Tog het ek Gerwel veral ná 1999 dikwels jammer gekry: sy rol as ʼn soort ‘party-intellektueel’, iemand wat homself in ‘n posisie van politieke ‘lojaliteit’ bevind het, het sy kritiese stem (myns insiens) by tye amper onafwendbaar aan bande gelê. Hy was gedwing om versigtig te wees; soms selfs apologeties. Behoort mense soos Gerwel te kon voorspel het wat van die ANC sou word? Tot watter derderangse bordello die kantoor van die President gereduseer sou word? Ek weet nie. ‘n Mens se gevoel is in elk geval dat Jakes Gerwel se persoonlike integriteit die morele verval van sy party transendeer. ʼn Mens sal hom dus as ʼn belangrike denker, iemand met ʼn kritiese en rigtinggewende verbeelding, onthou – en mis.

Desmond Painter. Hennie Aucamp se Oor en weer geresenseer

Monday, July 19th, 2010
Hennie Aucamp

Hennie Aucamp

My resensie van Hennie Aucamp se gebundelde onderhoude, Oor en weer, het vanoggend in Die Burger verskyn. Dit is bykans onmoontlik om hierdie of enige ander boekresensies op hulle webblaaie te vind; en die weergawe wat op die blogruimte Boekeblok verskyn is net ‘n massa woorde, sonder enige paragraafbreke… So ek plaas dit maar hier ook — dan kan die nie-Kapenare dit darem ook lees! Hierso is hy:

Onderhoude met allerlei “bekendes”, oppervlakkig gefokus op hul besittings, prestasies en dikwels banale (self-)insigte, word vir jare al soos kulturele kitskos deur populêre tydskrifte voorgesit. Afrikaanse tydskrifte is geen uitsondering nie. Gesprekke met glanspaartjies sorg vir beter verkope, en ’n skrywersonderhoud in só ’n publikasie dien as goeie ­bemarking vir ’n nuwe boek.

Tog kan deeglike, deurdagte onderhoude met kunstenaars, intellektuele en politieke figure fassinerende leesstof bied. Soos Aucamp tereg in sy inleiding tot hierdie bundel onderhoude aandui, die onderhoud kan as ’n “essay geskryf deur twee” gelees word. Dit is dus ’n literêre genre in eie reg, een met sy eie konvensies, moontlikhede, en voorbeelde van voortreflikheid.

Om sodanige voortreflikheid te ervaar, lees gerus Philip Roth se gesprekke met skrywers in Shop Talk: A Writer and His Colleagues and Their Work. Of Daniel Barenboim en Edward Said se gesprekke in Parallels and Paradoxes: Explorations in Music and Society. Ek noem ook die onderhoudbundels van Michel Foucault – ’n Franse filosoof wat die ­onderhoud ingespan het as ’n volwaardige ruimte vir die uitbou van sy idees, naas die boek, essay en artikel.

Naas literatore en ander skrywers vind ook ’n breër leserspubliek skrywersonderhoude dikwels insiggewend. Dink maar aan die goeie bywoning van openbare gesprekke met skrywers op kunste- en literêre feeste, of die gewildheid van Daniel Hugo se onderhoude met digters oor die radio. Behalwe dat sulke gesprekke die leser insigte gee in die leefwêrelde en verwysingsraamwerke van ’n bepaalde skrywer, verskaf die goeie onderhoud ook literêre genot. Hier ervaar die leser en luisteraar die woordkunstenaar immers direk aan die woord.

Wat vakkundige studie en publikasie in boekvorm betref, is die onderhoud as genre in Afrikaans (soos briefbundels en dagboeke) egter ’n literêre stiefkind. Dat Aucamp in hierdie verband as bydraer en bloemleser weereens betrokke is by die agterhaling en bestendiging van ’n genre in Afrikaans behoort niemand te verras nie. Hy is immers bekend daarvoor dat hy literêre stiefkinders onder die vlerk neem en grootmaak. En mooi grootmaak ook: Dink maar aan sy bloemlesings en sy eie gepubliseerde dagboeke.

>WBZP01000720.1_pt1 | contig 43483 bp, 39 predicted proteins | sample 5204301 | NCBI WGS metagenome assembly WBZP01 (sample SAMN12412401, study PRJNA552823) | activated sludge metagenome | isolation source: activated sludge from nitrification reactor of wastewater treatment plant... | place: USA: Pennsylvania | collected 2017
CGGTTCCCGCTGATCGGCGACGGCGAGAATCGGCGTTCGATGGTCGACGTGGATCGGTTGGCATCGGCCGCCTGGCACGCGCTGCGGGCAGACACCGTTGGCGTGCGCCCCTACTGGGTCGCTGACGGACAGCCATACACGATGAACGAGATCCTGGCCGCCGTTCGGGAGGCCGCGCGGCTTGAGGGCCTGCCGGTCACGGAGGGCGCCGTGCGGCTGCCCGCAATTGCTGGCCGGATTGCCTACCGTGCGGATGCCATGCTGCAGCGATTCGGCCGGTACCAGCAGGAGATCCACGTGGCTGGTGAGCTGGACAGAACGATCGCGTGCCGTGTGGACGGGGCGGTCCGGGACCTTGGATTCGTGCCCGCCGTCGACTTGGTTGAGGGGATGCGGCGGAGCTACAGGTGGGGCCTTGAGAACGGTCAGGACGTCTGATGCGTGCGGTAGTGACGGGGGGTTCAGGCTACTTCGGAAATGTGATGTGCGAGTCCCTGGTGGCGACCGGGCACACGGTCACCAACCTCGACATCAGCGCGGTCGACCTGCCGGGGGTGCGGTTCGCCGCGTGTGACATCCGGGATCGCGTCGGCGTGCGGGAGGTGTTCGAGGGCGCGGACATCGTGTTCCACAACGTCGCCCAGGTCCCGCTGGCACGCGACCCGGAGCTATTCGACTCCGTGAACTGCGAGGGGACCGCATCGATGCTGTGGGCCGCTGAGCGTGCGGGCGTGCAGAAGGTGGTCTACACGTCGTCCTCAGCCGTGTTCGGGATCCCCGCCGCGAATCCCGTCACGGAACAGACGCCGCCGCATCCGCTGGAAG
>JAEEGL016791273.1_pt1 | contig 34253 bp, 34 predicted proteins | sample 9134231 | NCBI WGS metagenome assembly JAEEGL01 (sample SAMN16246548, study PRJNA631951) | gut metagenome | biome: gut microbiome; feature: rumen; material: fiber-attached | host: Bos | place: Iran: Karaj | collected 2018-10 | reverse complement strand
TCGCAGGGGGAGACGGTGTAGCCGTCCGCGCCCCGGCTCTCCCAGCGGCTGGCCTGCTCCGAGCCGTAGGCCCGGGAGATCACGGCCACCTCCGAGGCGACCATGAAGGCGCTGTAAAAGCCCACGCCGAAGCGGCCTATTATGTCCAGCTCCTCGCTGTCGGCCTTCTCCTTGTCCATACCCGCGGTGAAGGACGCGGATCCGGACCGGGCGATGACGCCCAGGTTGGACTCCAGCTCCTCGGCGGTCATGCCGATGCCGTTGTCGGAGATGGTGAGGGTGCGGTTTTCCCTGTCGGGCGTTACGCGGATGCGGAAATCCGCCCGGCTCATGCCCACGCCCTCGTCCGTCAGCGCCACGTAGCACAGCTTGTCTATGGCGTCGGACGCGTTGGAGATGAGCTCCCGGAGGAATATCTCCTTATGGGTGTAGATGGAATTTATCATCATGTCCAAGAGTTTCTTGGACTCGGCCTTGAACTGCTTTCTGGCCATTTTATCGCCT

In die inleiding tot Oor en weer skets Aucamp die stand van die genre bondig, maar bevredigend. Volgens hom is die onderhoud “waarskynlik een van die twintigste eeu se belangrikste bydraes tot sowel die joernalistiek en die letterkunde.” Ek sou wou byvoeg: ook tot die sosiale wetenskappe.

Aucamp verwys na publikasies soos Playboy en The Paris Review, bekend vir hulle onderhoude, maar sonder ook plaaslike hoogtepunte uit: Rykie van Reenen se onderhoud met Cliff Richard; Amanda Botha se onderhoud met Marlene Dietrich; André le Roux s’n met Karel Schoeman en Annesu de Vos.

Die leser moet in gedagte hou dat die oorspronklike plek van publikasie bepalend (en dikwels beperkend) was vir die vorm van die onderhoude wat in Oor en weer opgeneem is. Omdat baie van die stukke in dagblaaie verskyn het, is hulle relatief kort, en neig na die vraag-en-antwoord-formaat, eerder as wat hulle volledige tweegesprekke, of essays geskryf deur twee, kon word.

Ook in dagbladonderhoude is Aucamp gelukkig deurgaans deur uitstekende onderhoudvoerders bedien. Francois Smith kry dit byvoorbeeld reg, in ’n ­onderhoud wat in Die Burger verskyn het, om met sy intelligente, analitiese vrae iets tot stand te bring wat veel meer geword het as bloot promosiemateriaal vir die bundel In die vroegte, maar ’n stukkie kultuurteoretiese besinning in die klein. Sonder om aan toeganklikheid in te boet. Dieselfde geld onderhoudvoerders soos Herman Wasserman, Abraham H. de Vries en ander. Baie van hierdie onderhoudvoerders is literêr uitstekend onderlê en boonop deurwinterde joernaliste. Bygesê, Aucamp se vermoë om aforisties te skryf dra natuurlik ook by daartoe dat selfs kort onderhoude met genoegsame ideë- en taalinhoude gelaai word.

Van die 16 onderhoude het nie minder nie as 11 sedert 2000 verskyn, en slegs 2 voor 1995. In hierdie verband speel die internet ’n deurslaggewende rol. Veral LitNet moet genoem word, waar vyf van die onderhoude oorspronklik verskyn het. Die ­internet maak meer en langer onderhoude in Afrikaans weer moontlik, en dit is ’n positiewe ontwikkeling. Maar natuurlik, selfs materiaal wat op die internet verskyn, smeek om bestendiging in boekvorm.

Feitlik al Aucamp se kreatiewe uitinge word aangeroer: die kortverhaal, kabaret, gedigte, dagboeke en sy rol as bloemleser. Daar is ook interessante besinnings oor kwessies soos taal, seksualiteit en die ouderdom. Aucamp is ’n boeiende en vrygewige gespreksgenoot. Hierdie kwaliteite word in Oor en weer uitstekend vergestalt.